“These papers are a very good warning to folks who are trying to use ultrasound as a tool to manipulate brain activity,” says Raag Airan, a neuroradiologist and researcher at Stanford University Medical Center who did not participate in either study, but coauthored an accompanying commentary. “In doing these experiments going forward [the hearing component] is something that every single experimenter is going to have to think about and control,” he adds.
Over the past decade, researchers have used ultrasound to elicit electrical responses from cells in culture and motor and sensory responses from the brains of rodents and primates. Clinicians have also used so-called ultrasonic neuromodulation to treat movement disorders. But the mechanism by which high frequency sound waves work to exert their influence is not well understood.
We’re very optimistic that now that we know that it’s there, we will be able to design ways to get around it and still be able to use this technology scientifically.—Mikhail Shapiro,
The University of Minnesota’s Hubert Lim studies ways to restore hearing, but many of the strategies that his group uses are invasive, such as cochlear implants, which require surgery to insert a device inside the ear. He says that he and his colleagues were excited by the prospect of using noninvasive and precise ultrasound to activate the parts of the brain responsible for hearing.
Lim’s team started by stimulating the brains of guinea pigs with audible noise or with pulsed ultrasound directly over the auditory cortex. They were surprised to observe similar neuronal responses to the two different stimuli because ultrasound is outside the spectrum that the guinea pigs—and humans—can hear. The researchers also found that the rodents’ neurons showed comparable electrical activity in the auditory cortex regardless of where in the brain the researchers directed the ultrasound. This raised the question: are the animals’ brains responding directly to the ultrasound or to responses of the auditory system?
When the authors cut the guinea pigs’ auditory nerves or removed their cochlear fluid, the guinea pigs stopped responding to the ultrasound and to audible noise. Lim’s team concluded that what must be happening is ultrasound moves through brain tissue and vibrates the cochlear fluid. This vibration then triggers auditory signaling and indirectly activates the auditory cortex and other brain regions, rather than ultrasound having a direct effect on the activity of the neurons.
“I am actually very hopeful that ultrasound can be a powerful tool that can not only modulate but also treat different neurologic and psychiatric disorders, and that it can achieve a noninvasive yet localized activation,” says Lim. “But what we’re trying to show in this paper is that there are many confounding effects that are actually happening with ultrasound, and we have to remove those effects to really see how it’s activating the brain.”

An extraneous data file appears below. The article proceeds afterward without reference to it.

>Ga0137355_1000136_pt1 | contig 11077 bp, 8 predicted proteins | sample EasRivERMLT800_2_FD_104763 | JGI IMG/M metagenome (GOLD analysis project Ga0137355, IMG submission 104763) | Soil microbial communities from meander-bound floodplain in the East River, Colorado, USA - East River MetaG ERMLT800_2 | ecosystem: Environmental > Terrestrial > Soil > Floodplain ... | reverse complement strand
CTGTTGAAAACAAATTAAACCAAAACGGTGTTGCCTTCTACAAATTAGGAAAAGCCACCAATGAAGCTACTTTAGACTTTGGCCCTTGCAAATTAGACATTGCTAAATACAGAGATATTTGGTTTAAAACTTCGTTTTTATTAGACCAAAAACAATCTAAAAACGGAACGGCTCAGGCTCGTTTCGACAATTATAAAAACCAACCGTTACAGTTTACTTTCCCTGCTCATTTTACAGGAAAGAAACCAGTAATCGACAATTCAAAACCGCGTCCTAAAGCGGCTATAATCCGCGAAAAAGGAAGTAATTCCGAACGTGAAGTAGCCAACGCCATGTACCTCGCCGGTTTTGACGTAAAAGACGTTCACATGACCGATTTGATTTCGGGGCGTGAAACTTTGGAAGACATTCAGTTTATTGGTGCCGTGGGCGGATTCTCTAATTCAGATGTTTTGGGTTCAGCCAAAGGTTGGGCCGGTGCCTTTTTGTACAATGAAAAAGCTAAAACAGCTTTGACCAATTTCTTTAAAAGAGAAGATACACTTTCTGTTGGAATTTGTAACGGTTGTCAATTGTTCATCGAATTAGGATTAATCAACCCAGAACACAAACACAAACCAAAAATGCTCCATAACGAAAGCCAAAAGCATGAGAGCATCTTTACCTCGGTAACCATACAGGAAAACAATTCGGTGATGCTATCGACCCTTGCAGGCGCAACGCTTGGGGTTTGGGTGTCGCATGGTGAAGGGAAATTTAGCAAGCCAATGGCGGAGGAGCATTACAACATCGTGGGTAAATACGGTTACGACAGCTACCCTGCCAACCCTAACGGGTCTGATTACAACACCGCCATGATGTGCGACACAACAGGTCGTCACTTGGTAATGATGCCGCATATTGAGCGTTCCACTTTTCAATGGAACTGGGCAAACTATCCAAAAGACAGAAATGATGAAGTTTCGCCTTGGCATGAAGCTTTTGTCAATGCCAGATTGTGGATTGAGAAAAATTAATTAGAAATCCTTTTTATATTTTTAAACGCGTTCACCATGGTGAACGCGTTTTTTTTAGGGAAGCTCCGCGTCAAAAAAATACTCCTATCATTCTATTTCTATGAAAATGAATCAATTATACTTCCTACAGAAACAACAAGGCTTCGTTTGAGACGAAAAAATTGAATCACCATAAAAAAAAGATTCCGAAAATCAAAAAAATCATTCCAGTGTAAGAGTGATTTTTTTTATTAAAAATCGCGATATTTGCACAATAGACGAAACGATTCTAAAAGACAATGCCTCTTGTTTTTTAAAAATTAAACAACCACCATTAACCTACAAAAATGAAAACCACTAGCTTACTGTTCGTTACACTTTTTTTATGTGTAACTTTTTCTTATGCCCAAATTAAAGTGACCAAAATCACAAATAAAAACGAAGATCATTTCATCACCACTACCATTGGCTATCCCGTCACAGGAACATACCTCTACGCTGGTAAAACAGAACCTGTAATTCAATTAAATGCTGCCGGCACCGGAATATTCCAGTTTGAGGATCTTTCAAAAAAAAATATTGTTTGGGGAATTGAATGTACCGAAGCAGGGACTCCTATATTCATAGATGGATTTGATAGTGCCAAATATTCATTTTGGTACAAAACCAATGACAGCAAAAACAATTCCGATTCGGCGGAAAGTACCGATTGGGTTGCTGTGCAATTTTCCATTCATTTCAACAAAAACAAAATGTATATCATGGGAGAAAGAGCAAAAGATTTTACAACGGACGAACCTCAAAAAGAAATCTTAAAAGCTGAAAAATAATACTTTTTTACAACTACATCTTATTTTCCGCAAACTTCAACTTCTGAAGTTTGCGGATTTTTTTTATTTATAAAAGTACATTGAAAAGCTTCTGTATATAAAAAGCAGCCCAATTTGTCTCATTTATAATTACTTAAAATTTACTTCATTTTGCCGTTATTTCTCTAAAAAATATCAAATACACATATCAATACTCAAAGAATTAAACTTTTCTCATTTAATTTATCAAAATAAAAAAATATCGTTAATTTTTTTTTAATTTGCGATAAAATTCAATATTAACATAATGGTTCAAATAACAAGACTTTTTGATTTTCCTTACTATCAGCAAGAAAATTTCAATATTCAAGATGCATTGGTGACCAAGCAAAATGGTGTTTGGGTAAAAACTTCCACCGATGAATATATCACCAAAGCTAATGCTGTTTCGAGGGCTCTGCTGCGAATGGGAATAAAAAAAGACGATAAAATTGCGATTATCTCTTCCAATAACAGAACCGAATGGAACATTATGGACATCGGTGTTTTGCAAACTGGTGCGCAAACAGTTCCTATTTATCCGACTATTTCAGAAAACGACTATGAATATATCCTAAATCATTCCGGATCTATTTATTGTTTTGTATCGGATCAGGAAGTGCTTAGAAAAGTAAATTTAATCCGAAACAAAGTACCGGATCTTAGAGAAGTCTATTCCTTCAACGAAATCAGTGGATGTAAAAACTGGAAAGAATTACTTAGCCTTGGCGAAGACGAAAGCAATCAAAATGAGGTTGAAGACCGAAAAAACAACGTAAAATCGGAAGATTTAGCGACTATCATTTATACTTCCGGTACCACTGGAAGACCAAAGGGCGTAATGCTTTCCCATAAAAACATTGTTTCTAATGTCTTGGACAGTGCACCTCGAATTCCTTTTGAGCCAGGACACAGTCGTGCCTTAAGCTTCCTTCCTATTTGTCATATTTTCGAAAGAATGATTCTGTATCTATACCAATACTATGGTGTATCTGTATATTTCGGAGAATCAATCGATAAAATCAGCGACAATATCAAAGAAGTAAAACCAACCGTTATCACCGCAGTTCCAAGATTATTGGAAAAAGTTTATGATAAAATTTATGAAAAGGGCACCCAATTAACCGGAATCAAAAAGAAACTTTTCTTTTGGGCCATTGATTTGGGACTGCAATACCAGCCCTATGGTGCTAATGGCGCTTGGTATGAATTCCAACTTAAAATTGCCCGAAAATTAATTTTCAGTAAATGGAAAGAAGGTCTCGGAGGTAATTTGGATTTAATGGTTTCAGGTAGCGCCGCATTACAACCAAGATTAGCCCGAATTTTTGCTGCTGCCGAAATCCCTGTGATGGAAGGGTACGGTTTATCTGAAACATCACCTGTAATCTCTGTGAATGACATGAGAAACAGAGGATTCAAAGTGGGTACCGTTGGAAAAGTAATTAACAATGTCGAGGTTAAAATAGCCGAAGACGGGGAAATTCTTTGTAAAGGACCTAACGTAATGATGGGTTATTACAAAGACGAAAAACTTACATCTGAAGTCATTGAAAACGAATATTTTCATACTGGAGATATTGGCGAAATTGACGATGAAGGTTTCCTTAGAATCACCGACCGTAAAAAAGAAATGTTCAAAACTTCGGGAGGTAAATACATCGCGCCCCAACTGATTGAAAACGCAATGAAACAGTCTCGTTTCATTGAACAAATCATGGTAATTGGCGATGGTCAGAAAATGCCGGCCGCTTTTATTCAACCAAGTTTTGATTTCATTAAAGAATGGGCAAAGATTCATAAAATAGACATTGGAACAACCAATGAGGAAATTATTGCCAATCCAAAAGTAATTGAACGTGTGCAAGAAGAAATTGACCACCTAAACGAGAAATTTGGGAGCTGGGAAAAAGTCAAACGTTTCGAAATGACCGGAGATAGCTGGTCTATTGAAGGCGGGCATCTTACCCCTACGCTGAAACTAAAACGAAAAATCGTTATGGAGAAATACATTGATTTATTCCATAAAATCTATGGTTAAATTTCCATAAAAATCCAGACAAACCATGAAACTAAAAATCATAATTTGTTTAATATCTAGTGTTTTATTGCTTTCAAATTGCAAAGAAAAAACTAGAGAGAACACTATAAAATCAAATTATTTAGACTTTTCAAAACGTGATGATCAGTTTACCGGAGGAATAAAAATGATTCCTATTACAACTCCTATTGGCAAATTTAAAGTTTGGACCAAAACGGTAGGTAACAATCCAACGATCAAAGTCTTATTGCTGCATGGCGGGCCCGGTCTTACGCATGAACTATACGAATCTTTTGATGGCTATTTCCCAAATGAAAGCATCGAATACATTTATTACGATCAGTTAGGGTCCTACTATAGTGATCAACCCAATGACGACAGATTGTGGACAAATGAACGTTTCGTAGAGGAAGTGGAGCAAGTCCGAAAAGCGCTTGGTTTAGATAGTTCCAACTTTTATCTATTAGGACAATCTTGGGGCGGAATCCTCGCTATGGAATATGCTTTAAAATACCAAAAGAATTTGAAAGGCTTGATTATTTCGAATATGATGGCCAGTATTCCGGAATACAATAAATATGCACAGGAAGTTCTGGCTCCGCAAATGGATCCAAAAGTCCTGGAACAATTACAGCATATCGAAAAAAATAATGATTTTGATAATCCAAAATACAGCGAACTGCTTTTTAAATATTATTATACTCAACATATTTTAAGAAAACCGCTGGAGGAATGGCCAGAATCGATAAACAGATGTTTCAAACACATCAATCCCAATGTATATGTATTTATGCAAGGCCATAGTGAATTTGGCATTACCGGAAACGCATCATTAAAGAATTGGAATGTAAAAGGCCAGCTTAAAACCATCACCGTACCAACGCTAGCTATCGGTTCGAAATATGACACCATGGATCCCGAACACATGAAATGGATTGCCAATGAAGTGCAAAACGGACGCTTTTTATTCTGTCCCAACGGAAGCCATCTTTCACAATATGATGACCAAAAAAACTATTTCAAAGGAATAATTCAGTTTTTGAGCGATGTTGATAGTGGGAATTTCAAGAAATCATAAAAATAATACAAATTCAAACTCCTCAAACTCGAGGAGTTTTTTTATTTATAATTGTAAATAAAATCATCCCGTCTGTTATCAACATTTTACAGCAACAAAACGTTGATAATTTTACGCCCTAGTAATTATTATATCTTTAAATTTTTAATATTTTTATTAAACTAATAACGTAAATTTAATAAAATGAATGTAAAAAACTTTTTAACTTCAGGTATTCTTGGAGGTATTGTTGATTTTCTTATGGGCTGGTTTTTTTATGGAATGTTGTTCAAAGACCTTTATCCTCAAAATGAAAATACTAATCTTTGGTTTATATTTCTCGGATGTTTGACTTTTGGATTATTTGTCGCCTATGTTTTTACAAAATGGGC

A coauthor on the companion study, Mikhail Shapiro of Caltech, says that previous work showing that it is possible to apply ultrasound to the brains of mice and rats to elicit electrical activity and movement in their limbs left him and his colleagues curious about how it works. To determine where and when neural activation happens, they applied ultrasonic pulses to the brains of transgenic mice that have neurons that light up when stimulated. As with guinea pigs, ultrasound is inaudible to mice.
“To our surprise, we found that the main activation pattern that we were seeing was not in the region where we were applying the ultrasound directly, but actually in the auditory areas of the brain, those responsible for processing information about sound,” Shapiro tells The Scientist.
Consistent with the findings of Lim and colleagues, Shapiro and his coauthors determined that the mouse brains lit up across the cortex, starting from the auditory cortex. And as in the guinea pigs, the mouse neurons responded similarly to ultrasound and audible sounds. The researchers also showed that both ultrasound and audible noise elicited motor movements that decreased when they used chemicals to deafen the mice.
“We’re not trying to imply that [the effects of ultrasound observed in previous studies are] due to this auditory side effect,” says Shapiro. “We’re very optimistic that now that we know that it’s there, we will be able to design ways to get around it and still be able to use this technology scientifically.”
Shy Shoham, a neuroscientist and biomedical engineer at New York University Langone Medical Center who did not participate in the studies, tells The Scientist that these papers highlight how careful researchers must be in the future when using ultrasound to modify neuronal function. “In the field of neural stimulation in general, we should always be very concerned about off-target effects,” he says. We must “delineate what is real and what isn’t.”
“The big take home point here is that we need to take care of the auditory effects,” says Kim Butts Pauly, who studies ultrasound neuromodulation at Stanford University Medical Center and who coauthored the accompanying commentary with Airan. “There’s been very compelling data from other studies that ultrasound can stimulate the brain and change recordings from the brain that are completely separate from any auditory effects. As we get rid of the auditory effects, then the more subtle effects may become apparent.”
H. Guo et al., “Ultrasound produces extensive brain activation via a cochlear pathway,” Neuron, doi:10.1016/j.neuron.2018.04.036, 2018.
T. Sato et al., “Ultrasonic neuromodulation causes widespread cortical activation via an indirect auditory mechanism,” Neuron, doi:10.1016/j.neuron.2018.05.009, 2018.